In Alameda County, California, an Unmanned Aircraft Systems (UAS) program has supported law enforcement in successfully monitoring crime scenes and capturing suspects on the run.
While these devices have been beneficial in assisting law enforcement in a number of ways, they’ve also raised concerns within the community about the possibility of police violating privacy rights through aerial surveillance.
Alameda County isn’t alone in this situation. Law Enforcement agencies around the country are having similar discussions within their communities as they look to take advantage of the benefits of unmanned aerial vehicles while also ensuring the rights of the public are protected.
In a new report, the National Institute of Justice (NIJ) covers a number of emerging issues and concerns on the use of unmanned aircraft systems by state, local, and tribal law enforcement.
“Considerations and Recommendations for Implementing an Unmanned Aircraft Systems Program” is based on an August 2015 convening of public safety stakeholders and aviation experts. The goal of the convening was to produce a blueprint for how law enforcement agencies can use unmanned aircraft systems most effectively, fairly, and transparently.
This NIJ report highlights a number of actions that agencies can take internally and with the community as they implement a policy on unmanned aircraft systems.
According to Mike O’Shea, a senior law enforcement program manager with NIJ, community acceptance is critical to just about every law enforcement initiative out there.
“The transparency of what you’re doing as an agency can make a difference between whether or not the community accepts what you’re doing or doesn’t accept [it],” he said.
“And in the case of unmanned aerial vehicles, one of the biggest challenges for law enforcement is getting public acceptance,” O’Shea added.
With regards to engaging the community, it is recommended that agencies engage the community early on as this strategy is most effective at the beginning of the process of implementing a UAS program. Additionally, agencies are recommended to create a community advisory panel on the implementation of new technologies, such as UAS.
“The public acceptance of technology is crucial to the implementation of unmanned aircraft systems,” O’Shea said.
Recommendations also include that all members of the agency should be briefed on the capabilities and intended use of the technology so that there will be a common message when officials interact with the public.
Promoting the responsible use of unmanned aircraft systems is critical, such that agencies using this technology have sound policies in place governing the collection, use, and retention of data, and to ensure that agencies are transparent in how they are using these systems.
In terms of developing privacy policies, it’s important for an agency to fully understand the complex legal environment in which unmanned aerial vehicles operate. Furthermore, some states and localities have imposed more stringent requirements than federal law on the use of this technology by law enforcement.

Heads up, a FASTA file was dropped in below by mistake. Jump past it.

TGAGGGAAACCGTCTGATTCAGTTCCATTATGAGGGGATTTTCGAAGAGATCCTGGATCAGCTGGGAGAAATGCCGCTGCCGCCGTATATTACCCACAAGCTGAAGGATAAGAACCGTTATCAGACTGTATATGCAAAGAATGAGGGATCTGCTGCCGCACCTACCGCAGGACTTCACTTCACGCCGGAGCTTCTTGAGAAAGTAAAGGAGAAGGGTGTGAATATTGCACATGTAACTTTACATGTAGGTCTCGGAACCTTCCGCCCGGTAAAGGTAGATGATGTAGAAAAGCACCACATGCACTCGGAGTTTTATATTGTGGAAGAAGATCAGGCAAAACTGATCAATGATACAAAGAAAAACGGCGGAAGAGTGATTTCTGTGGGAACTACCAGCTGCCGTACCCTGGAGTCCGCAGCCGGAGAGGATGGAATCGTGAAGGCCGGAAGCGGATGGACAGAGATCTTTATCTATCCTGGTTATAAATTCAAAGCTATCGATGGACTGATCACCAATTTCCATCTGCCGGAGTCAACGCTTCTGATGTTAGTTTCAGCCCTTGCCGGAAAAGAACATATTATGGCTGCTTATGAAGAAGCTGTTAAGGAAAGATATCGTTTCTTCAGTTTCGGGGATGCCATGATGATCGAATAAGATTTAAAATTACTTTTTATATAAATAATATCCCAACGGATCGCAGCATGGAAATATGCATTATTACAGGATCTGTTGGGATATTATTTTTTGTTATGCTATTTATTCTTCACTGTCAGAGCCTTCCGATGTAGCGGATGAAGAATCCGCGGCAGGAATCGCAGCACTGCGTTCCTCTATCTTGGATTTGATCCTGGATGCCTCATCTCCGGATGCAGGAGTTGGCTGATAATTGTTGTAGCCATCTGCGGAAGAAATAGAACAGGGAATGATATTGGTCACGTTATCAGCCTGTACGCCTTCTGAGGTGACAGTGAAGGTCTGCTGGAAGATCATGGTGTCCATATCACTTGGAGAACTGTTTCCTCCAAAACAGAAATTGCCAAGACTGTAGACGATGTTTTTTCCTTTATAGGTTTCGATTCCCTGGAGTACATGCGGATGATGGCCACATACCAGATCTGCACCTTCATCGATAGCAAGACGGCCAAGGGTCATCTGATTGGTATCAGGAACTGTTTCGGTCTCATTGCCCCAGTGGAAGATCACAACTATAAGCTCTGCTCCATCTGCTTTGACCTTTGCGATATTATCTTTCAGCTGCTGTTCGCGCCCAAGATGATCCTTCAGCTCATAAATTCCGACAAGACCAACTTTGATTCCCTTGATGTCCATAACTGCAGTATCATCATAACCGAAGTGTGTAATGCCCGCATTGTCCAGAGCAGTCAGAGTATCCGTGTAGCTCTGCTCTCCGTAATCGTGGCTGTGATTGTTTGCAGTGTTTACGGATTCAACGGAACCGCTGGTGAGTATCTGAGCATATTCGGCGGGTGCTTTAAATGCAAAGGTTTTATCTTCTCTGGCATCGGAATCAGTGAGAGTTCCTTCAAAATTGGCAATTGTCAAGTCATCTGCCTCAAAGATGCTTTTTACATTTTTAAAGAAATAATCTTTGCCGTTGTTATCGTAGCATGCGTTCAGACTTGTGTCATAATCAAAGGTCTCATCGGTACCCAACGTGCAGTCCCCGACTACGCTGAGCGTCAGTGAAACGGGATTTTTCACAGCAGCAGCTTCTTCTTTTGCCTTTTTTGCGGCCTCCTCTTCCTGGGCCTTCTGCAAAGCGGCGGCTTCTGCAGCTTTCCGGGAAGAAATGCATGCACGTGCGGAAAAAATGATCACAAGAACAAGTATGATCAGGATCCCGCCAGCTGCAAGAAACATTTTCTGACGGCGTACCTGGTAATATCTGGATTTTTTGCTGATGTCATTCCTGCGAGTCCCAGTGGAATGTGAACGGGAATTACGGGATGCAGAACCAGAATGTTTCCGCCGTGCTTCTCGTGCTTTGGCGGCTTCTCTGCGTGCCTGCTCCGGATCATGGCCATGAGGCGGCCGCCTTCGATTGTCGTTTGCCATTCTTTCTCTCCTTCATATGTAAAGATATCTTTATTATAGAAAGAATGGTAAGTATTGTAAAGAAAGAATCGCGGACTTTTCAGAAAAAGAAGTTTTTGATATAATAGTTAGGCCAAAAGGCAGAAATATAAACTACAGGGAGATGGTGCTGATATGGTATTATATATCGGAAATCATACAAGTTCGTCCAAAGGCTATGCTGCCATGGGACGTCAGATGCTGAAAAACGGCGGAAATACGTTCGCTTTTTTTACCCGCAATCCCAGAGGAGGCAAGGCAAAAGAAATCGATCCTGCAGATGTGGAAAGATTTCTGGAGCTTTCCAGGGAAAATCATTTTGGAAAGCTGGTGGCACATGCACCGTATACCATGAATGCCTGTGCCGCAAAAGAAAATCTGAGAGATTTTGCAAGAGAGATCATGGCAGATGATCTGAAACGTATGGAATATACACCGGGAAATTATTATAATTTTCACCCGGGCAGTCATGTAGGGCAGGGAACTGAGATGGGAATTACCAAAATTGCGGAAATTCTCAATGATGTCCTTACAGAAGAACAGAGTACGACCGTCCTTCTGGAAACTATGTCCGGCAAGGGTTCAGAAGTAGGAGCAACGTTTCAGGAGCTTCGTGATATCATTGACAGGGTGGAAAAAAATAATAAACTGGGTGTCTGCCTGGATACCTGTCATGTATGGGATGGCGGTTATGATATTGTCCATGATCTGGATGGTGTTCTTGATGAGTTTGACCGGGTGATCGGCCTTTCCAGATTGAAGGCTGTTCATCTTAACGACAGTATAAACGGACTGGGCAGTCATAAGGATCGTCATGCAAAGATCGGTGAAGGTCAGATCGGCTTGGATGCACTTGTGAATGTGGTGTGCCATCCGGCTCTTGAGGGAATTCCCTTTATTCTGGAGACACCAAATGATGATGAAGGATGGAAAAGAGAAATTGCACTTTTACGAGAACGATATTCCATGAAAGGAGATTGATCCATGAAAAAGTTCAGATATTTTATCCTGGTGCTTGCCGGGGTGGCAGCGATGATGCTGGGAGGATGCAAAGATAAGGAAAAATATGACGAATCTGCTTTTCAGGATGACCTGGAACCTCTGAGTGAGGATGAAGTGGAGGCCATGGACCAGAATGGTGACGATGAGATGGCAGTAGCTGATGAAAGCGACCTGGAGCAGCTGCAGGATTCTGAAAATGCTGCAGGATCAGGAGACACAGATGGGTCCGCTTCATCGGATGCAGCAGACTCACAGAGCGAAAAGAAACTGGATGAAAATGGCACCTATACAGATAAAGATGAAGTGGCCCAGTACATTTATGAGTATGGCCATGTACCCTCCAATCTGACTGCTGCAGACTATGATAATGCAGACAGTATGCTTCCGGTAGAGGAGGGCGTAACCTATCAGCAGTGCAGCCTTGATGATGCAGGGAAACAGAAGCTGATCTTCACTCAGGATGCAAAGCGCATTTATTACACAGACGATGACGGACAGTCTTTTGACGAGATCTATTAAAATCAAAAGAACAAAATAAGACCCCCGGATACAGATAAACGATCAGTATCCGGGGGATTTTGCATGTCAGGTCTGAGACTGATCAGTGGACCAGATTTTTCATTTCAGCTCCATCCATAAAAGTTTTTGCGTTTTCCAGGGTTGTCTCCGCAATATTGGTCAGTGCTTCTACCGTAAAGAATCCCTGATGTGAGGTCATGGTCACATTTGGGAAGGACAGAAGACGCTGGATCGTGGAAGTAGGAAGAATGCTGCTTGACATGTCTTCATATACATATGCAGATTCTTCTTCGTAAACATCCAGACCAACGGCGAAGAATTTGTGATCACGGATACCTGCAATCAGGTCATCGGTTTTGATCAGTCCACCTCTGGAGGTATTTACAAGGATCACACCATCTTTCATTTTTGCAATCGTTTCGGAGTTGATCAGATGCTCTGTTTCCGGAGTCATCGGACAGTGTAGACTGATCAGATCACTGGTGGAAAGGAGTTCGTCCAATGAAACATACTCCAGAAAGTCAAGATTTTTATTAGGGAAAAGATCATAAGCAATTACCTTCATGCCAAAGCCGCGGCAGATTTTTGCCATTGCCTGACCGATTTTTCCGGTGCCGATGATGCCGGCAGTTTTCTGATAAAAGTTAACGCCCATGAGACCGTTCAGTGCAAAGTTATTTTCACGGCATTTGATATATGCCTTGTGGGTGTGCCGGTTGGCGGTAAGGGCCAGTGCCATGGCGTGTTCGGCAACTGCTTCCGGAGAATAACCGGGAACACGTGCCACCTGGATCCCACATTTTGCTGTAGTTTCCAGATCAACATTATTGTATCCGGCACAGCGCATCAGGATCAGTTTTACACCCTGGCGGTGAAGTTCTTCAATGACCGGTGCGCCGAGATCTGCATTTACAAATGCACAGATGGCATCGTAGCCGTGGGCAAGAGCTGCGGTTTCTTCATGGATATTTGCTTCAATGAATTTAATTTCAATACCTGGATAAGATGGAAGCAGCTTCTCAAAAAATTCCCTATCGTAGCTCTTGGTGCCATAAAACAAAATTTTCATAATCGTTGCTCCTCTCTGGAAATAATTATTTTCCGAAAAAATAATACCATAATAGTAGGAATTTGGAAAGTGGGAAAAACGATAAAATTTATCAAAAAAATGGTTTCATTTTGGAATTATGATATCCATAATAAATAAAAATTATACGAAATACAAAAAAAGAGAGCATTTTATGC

Unmanned aircraft systems have the potential to be a useful public safety tool, but the decision of whether and how it should be adopted is one that every law enforcement agency must make for itself, and that decision should be made in coordination with community members. These community decisions should consider privacy, civil rights, and civil liberties concerns.
According to the Bureau of Justice Statistics, only about 350 law enforcement agencies in the U.S. had aviation programs in active use. The number has remained small due to a number of factors, including the substantial cost of starting and maintaining a program, and bureaucratic hurdles needed to approve the use of such technology.
But as more agencies begin to experience the benefits of unmanned aerial vehicles, O’Shea believes the use of this technology will only expand moving forward.
“I think you are going to see the utilization of this technology grow significantly. Not only will the law enforcement use grow, but you’re also going to see fire agencies and emergency management agencies start to utilize UAS technologies in support of their respective missions,” O’Shea said.
As agencies consider the use of this technology, this NIJ report encourages them to remember one specific piece of advice: “The mission should drive the technology; the technology should not drive the mission.”
The report is the result of a two-day meeting, hosted by NIJ in August 2015, which assembled experts from federal and local law enforcement agencies, civil liberties organizations and aviation organizations to examine the emerging issues and concerns articulated by state, local, and tribal law enforcement and public safety agencies on the use of unmanned aircraft systems.
The Office of Justice Programs, headed by Assistant Attorney General Karol V. Mason, provides federal leadership in developing the nation’s capacity to prevent and control crime, administer justice, and assist victims. OJP has six bureaus and offices: the Bureau of Justice Assistance; the Bureau of Justice Statistics; the National Institute of Justice; the Office of Juvenile Justice and Delinquency Prevention; the Office for Victims of Crime; and the Office of Sex Offender Sentencing, Monitoring, Apprehending, Registering, and Tracking (SMART).
Source: Press Release